William Sleath Fletcher was born in Matlock, Derbyshire, England in 1865, the son of John and Lucy Fletcher. His father was a gardener and the family moved on a number of occasions during William’s childhood, living in Clayton-Le-Moors in Lancashire, amongst other places.
He married Margaret Williams P Whitelock in Birkenhead in 1905, although it is likely that he had previously been married.
In 1915 he lived at 16 Kingsway, Liscard, Wallasey, Cheshire.
He first started work with the Cunard Steamship Company in the early 1890s and on 13 April 1915 at Liverpool he engaged as a first class bedroom steward in the Stewards' Department on board the
Lusitania at a monthly rate of pay of £4-5s-0d (£4.25). He reported for duty before she sailed in the early morning of 17 April. It was not the first time that he had sailed on the liner in this capacity.
Having reached New York without mishap he was on board the Lusitania when she left for her return crossing of the Atlantic in the early afternoon of 1 May 1915. His personal responsibility was for the 18 saloon passengers who were berthed in rooms D2 to D32. These were Miss Josephine Brandell, Miss Doris Charles, The Reverend Cowley Clarke, Mr Harold M Daly, Mr Ronald Dearbergh, Mr Charles Dingwall, Mr Justus Miles Forman, Mr Richard R Freeman, Mr and Mrs Ogden H Hammond, Mr John H Harper, Mr C Harwood Knight, Sir Hugh Lane, Mrs Florence Padley, Mr Frederick Perry, Mr and Mrs Frank B Tesson and Mr Georges Tiberghien.
Seven days out of New York on the afternoon of 7 May the Lusitania was torpedoed and sunk by the German submarine
U-20, within sight of the coast of southern Ireland. At that time, she was only about 250 miles away from the safety of her home port.
Although ten of his saloon passengers perished as a result of this action, First Class Bedroom Steward Fletcher managed to survive and having returned safely home, he recounted his experiences to a reporter from 'The Wallasey News' in an article printed on Saturday 15 May 1915.
He described how he was leaning over the deck railings "enjoying a brief respite in the sunshine", when he saw a "slowly lengthening stream of froth". He continued:
"In a second the terrible engine of destruction struck the vessel which trembled from beam to beam. There was a second explosion and the vessel settled down. It was the last blow which sealed the fate of the stately vessel, sending her quickly to her doom."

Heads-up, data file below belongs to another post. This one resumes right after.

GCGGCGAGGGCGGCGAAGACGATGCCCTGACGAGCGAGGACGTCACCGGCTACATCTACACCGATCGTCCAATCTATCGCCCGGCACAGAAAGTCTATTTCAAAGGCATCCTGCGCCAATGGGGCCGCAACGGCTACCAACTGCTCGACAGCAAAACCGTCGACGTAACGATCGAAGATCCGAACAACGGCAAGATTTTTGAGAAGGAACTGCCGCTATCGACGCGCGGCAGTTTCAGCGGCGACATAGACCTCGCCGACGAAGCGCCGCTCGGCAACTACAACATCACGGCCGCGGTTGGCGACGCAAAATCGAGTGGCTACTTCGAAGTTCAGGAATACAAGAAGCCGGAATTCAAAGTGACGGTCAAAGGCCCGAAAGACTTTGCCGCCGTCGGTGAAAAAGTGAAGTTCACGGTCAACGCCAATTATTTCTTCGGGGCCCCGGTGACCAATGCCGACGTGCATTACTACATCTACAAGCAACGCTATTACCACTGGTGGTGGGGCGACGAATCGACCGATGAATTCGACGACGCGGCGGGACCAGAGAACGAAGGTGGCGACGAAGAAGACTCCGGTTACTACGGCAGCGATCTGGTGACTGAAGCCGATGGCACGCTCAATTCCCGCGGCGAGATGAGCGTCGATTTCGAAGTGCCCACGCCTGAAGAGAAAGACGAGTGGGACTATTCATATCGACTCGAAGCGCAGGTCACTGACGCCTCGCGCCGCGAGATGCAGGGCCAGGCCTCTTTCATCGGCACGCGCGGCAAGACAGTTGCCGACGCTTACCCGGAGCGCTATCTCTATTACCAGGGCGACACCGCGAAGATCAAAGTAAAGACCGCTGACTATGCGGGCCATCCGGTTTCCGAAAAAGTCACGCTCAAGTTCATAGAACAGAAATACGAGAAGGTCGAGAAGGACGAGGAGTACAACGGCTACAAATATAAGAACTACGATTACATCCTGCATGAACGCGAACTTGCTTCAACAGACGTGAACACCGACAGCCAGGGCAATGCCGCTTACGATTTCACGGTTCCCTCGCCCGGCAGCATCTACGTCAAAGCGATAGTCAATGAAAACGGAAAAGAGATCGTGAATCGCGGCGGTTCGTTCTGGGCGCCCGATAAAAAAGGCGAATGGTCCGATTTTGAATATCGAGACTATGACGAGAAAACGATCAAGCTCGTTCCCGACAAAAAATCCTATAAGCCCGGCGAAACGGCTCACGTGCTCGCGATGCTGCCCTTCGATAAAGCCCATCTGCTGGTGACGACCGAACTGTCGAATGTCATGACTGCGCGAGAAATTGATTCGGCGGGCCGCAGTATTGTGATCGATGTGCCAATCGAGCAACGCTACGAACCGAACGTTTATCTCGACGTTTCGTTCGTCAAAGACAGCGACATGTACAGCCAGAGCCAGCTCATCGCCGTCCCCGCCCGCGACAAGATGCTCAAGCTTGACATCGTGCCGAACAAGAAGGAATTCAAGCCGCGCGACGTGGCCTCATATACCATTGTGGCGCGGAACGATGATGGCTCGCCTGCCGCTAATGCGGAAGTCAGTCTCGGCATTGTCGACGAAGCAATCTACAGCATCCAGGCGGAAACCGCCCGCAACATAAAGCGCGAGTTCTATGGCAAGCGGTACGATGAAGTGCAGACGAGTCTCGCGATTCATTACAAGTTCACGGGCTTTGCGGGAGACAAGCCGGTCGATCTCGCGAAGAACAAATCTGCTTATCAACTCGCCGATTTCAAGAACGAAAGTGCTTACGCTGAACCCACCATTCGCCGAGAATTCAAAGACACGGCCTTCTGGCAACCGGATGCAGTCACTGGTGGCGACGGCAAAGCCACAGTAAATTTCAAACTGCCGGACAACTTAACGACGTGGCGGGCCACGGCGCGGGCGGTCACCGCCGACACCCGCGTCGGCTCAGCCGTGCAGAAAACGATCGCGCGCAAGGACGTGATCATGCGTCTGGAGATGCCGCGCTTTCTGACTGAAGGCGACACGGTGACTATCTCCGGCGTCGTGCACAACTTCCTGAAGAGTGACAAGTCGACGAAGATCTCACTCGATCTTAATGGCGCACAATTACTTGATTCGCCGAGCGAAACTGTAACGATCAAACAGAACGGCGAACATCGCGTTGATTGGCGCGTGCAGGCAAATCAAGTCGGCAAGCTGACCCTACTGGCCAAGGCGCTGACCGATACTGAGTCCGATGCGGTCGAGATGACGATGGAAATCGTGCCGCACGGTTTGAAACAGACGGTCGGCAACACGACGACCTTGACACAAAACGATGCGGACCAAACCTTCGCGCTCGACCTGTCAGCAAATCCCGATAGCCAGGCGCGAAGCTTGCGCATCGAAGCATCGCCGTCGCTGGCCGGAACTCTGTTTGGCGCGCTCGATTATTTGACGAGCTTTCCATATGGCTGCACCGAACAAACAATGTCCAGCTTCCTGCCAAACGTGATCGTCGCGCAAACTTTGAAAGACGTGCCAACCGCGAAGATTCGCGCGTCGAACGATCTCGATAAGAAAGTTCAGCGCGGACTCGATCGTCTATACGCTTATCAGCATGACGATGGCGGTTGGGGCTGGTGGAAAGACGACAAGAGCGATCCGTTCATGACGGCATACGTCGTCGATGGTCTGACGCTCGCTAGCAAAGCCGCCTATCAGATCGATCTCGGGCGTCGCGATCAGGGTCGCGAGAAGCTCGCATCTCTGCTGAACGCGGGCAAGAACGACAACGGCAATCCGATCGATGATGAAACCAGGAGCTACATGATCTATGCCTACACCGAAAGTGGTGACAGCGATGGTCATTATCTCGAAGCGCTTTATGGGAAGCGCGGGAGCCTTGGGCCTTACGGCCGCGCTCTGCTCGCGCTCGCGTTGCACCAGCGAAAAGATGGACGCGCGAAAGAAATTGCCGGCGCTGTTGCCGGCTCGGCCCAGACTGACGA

Steward Fletcher struck out into the sea when the water swamped the decks and after swimming for some time he reached the wreckage of a lifeboat, from which he was eventually rescued and landed at Queenstown. He reported that he did not personally see any panic and remarked:
"I should think there was more panic when the survivors and their relatives met at the station, than there was during the time of the tragedy."
He was officially discharged from the Lusitania’s final voyage at Cunard’s office in Water Street, Liverpool and paid the balance of wages owed to him, which amounted to £4-9s-6d (£4.47½). This represented his service from 17 April to 8 May, 24 hours after the liner had gone down. The balance of wages owing, was paid to all crew members until 8 May, whether they survived or not.
Perhaps Bedroom Steward Fletcher’s last link with the Lusitania passed when he attended the funeral of its captain, Commander William Turner, on 26 June 1933 in Rake Lane Cemetery, not far from where Fletcher lived.
At the time of the sinking William Fletcher had a son, W/1151 Private William Sleath Fletcher, under training at Aldershot, Hampshire, England with The 13th (Service) Battalion of The Cheshire Regiment. He saw action on the Western Front, having transferred to the Machine Gun Corps, but like his father, survived the war.
William Sleath Fletcher died on 15 June 1939, aged 74 years. He was residing at Woodside, Barham, near Canterbury, Kent, England at that time. When his will was proven on 1 March 1940, administration was granted to his wife, Margaret. His effects amounted to £504-11s-1d.
Register of Births, Marriages and Deaths, 1871 Census of England and Wales, 1881 Census of England and Wales, 1891 Census of England and Wales, Cunard Records, PRO 22/71, PRO BT 100/345, Peter Threlfall, Wallasey News, Wallasey & Wirral Chronicle, Probate Records, PRO BT 349.